Does Alfonso Soriano have Hall of Fame numbers?
BY GORDON WITTENMYER firstname.lastname@example.org July 11, 2013 10:30PM
San Fransico Giants v Chicago Cubs
IN ELITE COMPANY
Alfonso Soriano is close to joining the 400-home-run/300-stolen-base club. Two members are in the Hall of Fame, while the other two have been tainted by steroid scandals.
400 HR, 300 SB
Barry Bonds 762 514
Willie Mays 660 338
Alex Rodriguez 647 318
Andre Dawson 438 314
Alfonso Soriano 387 280
1988 Jose Canseco 42-40
1996 Barry Bonds 42-40
1998 Alex Rodriguez 42-46
2006 Alfonso Soriano 46-41
Updated: July 12, 2013 1:26PM
One day during spring training last year, a trash-talking Tony Campana was razzed and booed by Cubs teammates during a competition, but he took it with a big smile.
“Like Sori always says, ‘They don’t boo nobodies,’ ” Campana said.
Sori should know. Few players have experienced the extremes of Cubs fans longer than $136 million outfielder Alfonso Soriano.
But for all the boos, injuries and slumps in 6½ up-and-down seasons with the team, could Soriano pull off what Sammy Sosa almost surely never will?
The ship has sailed on the championship he signed up for, but as he enters what could be the final weeks of his Cubs career, Soriano is closing in on achievements that — believe it or not — look worthy of consideration for the Hall of Fame.
“You have to take notice. You have to look at him,” said Los Angeles Angels manager Mike Scioscia, who saw a lot of Soriano in his prime in the American League. “He’s definitely persevered through some tough times, and he’s had some great years. And there’s no doubt the numbers he’s approaching, if he keeps going, are certainly going to make him a candidate.”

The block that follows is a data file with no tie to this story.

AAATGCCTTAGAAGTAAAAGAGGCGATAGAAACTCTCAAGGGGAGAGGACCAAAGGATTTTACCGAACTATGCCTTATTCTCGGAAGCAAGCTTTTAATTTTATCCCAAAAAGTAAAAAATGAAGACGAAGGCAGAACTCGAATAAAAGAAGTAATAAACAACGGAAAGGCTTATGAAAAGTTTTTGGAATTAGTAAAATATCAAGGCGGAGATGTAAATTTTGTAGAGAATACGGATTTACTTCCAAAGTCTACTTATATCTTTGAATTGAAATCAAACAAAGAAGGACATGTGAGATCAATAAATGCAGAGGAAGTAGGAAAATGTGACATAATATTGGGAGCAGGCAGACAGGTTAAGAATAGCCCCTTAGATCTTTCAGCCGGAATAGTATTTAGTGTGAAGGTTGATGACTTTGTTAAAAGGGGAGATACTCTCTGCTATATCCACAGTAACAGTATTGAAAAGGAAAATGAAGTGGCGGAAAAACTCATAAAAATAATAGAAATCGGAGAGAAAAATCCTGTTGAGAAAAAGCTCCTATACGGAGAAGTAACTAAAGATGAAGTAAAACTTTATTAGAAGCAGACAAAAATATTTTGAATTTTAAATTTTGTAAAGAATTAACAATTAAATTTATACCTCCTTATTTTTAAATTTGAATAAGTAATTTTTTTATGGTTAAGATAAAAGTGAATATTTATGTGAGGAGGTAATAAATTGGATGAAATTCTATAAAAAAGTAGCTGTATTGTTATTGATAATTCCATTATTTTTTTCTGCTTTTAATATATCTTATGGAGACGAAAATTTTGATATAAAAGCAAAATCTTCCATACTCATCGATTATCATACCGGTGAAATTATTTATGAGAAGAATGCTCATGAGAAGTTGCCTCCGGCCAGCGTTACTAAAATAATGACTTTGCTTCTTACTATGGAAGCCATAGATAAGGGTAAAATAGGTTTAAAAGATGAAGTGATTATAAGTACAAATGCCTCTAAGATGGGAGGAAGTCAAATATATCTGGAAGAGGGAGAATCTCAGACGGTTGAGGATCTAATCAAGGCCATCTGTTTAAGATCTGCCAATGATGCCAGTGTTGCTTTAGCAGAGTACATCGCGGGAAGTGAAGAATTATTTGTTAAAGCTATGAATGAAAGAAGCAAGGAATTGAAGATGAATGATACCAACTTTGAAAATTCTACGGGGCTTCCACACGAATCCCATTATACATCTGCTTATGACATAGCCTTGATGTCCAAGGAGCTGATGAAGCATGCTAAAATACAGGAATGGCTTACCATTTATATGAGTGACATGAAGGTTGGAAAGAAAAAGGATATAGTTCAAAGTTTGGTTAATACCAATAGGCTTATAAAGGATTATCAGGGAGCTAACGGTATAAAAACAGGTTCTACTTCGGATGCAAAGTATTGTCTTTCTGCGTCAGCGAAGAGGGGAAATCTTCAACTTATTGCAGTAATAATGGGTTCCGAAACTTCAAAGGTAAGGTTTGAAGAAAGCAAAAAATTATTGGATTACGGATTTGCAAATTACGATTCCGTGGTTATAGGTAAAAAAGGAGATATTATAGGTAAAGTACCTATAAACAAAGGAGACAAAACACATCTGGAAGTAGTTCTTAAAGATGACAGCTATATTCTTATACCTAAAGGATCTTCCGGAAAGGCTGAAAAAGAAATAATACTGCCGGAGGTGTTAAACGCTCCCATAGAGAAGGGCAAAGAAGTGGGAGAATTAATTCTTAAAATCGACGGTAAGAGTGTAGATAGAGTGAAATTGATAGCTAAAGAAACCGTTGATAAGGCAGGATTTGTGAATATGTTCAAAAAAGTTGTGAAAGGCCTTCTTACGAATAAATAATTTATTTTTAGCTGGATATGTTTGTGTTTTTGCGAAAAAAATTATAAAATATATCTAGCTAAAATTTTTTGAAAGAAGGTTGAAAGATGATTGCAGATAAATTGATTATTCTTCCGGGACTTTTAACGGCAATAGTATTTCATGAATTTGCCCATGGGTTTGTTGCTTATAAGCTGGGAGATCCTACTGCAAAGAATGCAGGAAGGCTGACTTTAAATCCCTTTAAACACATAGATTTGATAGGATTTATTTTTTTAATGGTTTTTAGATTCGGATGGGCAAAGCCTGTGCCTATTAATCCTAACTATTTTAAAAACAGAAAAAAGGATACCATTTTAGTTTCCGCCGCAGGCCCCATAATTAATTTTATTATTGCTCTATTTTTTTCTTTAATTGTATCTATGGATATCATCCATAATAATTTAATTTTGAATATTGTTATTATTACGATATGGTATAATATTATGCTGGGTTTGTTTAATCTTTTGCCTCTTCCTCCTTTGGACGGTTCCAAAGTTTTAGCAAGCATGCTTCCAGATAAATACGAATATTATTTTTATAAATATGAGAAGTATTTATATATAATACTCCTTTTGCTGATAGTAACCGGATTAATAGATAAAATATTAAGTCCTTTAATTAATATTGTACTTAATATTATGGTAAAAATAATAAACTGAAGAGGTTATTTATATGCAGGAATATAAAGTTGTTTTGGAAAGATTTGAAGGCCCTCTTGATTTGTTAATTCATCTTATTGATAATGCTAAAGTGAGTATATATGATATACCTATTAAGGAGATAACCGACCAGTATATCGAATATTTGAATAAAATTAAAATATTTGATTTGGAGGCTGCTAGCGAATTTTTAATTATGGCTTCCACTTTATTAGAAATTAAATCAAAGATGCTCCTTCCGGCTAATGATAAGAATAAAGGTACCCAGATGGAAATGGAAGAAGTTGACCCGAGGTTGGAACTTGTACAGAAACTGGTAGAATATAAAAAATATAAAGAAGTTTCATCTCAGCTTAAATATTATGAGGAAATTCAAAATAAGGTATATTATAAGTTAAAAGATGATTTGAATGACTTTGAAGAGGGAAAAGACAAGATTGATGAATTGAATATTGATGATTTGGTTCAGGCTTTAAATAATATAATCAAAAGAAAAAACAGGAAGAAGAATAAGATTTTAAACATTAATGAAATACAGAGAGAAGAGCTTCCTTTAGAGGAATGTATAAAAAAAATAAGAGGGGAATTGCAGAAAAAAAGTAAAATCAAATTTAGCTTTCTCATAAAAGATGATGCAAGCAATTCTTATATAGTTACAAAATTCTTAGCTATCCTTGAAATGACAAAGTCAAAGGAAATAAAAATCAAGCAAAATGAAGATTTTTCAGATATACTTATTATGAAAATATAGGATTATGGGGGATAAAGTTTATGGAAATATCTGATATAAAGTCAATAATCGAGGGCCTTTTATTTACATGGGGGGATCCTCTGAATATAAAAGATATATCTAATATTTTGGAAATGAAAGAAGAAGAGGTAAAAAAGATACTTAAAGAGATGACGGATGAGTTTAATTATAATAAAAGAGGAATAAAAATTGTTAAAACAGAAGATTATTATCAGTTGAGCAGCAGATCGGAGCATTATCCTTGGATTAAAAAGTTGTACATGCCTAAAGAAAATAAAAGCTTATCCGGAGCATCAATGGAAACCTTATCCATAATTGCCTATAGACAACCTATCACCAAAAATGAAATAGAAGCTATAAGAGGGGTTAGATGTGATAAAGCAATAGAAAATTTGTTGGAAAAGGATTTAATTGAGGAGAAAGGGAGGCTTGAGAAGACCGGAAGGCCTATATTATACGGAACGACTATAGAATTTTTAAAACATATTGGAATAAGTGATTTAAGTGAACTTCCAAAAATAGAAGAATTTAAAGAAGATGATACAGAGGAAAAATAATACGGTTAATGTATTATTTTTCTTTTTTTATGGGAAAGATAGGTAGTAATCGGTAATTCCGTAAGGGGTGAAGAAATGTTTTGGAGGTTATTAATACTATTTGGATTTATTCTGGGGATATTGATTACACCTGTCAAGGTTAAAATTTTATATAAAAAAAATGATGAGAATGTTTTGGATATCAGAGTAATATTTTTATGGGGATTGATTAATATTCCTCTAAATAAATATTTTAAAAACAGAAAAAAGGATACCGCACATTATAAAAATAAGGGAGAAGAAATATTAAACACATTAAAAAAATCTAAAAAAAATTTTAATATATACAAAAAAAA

With 13 more home runs and 20 more steals, Soriano will become only the fifth player in major-league history with 400 home runs and 300 stolen bases. The only two eligible players on that list — Willie Mays and Andre Dawson — are in the Hall.
He’s one of only four players with 40 homers and 40 steals in a season. He has seven All-Star selections. And he said if he feels as good as he does this year when his contract is up next year, he’ll keep playing, regardless of how steep his pay cut is.
“If I get consideration, it’s fine,” he said. “If not, it’s fine, too. I enjoy the time that I’m in the big leagues. I’m not trying to be a Hall of Famer. For me, it’s more important to be a champion and not be a Hall of Famer.”
At first glance, it’s hard to imagine Soriano getting the 75 percent of the vote needed from the Baseball Writers’ Association of America to get within earshot of election.
But the two-week run he’s on now — 18-for-45 (.375), eight homers, 17 RBI, 1.385 OPS and five steals in six tries through Wednesday — is a reminder of how dominating he can be, even at 37
“There’s no reason to think he’s not a Hall of Famer,” teammate Darwin Barney said. “He’s definitely one of a kind. How many 40-40 guys are there? There aren’t very many.”
Which brings up the wild card in the equation.
The other 40-40 guys —Jose Canseco, Barry Bonds and Alex Rodriguez — have been linked to steroids, the big eliminator of otherwise Hall-worthy players.
The lithe Soriano is one of the few home-run hitters of his generation to largely avoid suspicion of using performance-enhancing drugs, despite playing in markets — New York, Dallas-Fort Worth and Chicago — with high-profile cases of reputed and convicted users.
And as many writers seek so-called “clean” candidates to support, Soriano could get a second look from at least a segment of the voters.
“It’s pretty obvious that he’s done it the right way,” Barney said. “He’s been skinny his whole life. You know there’s no crazy stuff going on there.”
For good reason, Soriano said.
“My mom and my grandfather always told me, don’t do nothing wrong because if you do something wrong, we’ll find out,” he said. “So I always kept that with me. So I try to never do anything wrong because I got the feeling that if I do something wrong, they won’t [approve].”
He said the attitude was strengthened in his early days with the Yankees, when he was around veterans such as Derek Jeter, Bernie Williams, Tino Martinez and Paul O’Neill.
“We’d go to dinner, we’d hang out, we’d play with each other, and I never heard anybody talking about steroids,” he said. “So hanging out with those guys helped me a lot, too.
“I just worry about my talent and what God gives to me. A lot of people use steroids and put up good numbers. What I have, that’s what I want to see on the field.”